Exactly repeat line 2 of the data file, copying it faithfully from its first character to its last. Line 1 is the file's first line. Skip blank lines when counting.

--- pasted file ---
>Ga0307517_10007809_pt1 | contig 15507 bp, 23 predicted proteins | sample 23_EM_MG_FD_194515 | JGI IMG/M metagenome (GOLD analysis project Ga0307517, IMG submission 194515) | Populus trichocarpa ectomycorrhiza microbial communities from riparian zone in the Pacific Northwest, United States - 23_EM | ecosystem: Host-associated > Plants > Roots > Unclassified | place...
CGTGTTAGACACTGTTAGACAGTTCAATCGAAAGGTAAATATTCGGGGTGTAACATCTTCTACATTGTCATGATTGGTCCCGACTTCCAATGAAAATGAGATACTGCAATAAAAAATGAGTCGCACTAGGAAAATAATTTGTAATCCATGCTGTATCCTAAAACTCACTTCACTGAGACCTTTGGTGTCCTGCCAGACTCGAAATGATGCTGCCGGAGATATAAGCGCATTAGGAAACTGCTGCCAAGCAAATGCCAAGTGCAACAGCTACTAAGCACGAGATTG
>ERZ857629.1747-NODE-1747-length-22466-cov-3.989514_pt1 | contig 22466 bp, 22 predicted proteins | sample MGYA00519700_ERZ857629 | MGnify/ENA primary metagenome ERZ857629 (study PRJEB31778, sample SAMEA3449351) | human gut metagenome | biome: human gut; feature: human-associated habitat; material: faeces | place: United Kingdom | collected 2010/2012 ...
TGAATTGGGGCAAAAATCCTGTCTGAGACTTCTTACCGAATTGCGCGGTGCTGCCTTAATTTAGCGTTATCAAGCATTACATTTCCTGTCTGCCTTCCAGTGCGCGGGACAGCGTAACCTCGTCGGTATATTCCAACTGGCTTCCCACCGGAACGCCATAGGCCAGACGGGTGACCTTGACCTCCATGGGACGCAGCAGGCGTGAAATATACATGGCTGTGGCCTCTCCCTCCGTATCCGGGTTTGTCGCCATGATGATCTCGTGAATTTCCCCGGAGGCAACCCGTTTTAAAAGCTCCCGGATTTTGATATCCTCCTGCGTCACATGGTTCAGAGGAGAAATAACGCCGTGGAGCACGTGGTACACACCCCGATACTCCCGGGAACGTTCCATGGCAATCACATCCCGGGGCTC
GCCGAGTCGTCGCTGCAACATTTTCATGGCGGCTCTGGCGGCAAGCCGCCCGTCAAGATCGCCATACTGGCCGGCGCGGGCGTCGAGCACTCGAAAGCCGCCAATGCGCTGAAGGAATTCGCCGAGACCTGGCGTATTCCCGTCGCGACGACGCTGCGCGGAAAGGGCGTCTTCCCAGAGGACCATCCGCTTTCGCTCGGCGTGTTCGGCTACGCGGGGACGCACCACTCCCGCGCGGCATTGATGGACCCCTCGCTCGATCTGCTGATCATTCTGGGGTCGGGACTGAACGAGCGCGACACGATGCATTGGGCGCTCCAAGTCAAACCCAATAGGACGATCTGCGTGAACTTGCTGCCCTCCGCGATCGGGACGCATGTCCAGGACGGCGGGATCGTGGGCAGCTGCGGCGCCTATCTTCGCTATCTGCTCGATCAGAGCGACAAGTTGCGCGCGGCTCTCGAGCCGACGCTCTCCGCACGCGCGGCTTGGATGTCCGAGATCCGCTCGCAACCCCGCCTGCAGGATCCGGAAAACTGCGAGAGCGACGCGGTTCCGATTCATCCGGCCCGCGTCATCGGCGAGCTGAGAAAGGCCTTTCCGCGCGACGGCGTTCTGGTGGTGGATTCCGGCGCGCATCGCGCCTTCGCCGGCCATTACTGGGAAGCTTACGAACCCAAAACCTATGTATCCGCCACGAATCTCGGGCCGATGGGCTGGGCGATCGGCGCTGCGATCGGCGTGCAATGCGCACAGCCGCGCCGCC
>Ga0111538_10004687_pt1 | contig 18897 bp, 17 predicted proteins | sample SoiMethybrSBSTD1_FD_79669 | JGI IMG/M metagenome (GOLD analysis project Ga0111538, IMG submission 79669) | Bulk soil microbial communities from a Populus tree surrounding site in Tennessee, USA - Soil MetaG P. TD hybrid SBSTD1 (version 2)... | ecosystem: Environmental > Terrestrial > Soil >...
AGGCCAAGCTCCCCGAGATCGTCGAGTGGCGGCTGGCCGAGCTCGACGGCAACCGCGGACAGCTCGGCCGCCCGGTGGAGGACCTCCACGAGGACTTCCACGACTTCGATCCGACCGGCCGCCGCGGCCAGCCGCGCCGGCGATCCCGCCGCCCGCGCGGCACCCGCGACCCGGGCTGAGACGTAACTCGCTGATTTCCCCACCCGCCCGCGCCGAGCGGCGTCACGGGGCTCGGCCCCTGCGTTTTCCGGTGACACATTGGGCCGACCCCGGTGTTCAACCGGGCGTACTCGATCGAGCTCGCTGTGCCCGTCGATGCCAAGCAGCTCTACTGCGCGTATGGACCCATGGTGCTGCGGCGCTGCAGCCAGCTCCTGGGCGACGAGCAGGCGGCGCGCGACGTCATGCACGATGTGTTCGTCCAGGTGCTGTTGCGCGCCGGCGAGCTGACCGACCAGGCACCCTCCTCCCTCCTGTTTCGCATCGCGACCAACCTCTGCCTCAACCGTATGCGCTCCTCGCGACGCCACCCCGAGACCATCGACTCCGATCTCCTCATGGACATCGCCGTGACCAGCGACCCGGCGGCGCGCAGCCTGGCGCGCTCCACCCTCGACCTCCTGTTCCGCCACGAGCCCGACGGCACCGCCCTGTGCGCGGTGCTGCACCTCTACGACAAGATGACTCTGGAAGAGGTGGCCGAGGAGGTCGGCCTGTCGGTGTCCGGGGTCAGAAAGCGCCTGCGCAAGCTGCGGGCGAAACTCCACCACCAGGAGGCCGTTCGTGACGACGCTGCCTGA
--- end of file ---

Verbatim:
CGTGTTAGACACTGTTAGACAGTTCAATCGAAAGGTAAATATTCGGGGTGTAACATCTTCTACATTGTCATGATTGGTCCCGACTTCCAATGAAAATGAGATACTGCAATAAAAAATGAGTCGCACTAGGAAAATAATTTGTAATCCATGCTGTATCCTAAAACTCACTTCACTGAGACCTTTGGTGTCCTGCCAGACTCGAAATGATGCTGCCGGAGATATAAGCGCATTAGGAAACTGCTGCCAAGCAAATGCCAAGTGCAACAGCTACTAAGCACGAGATTG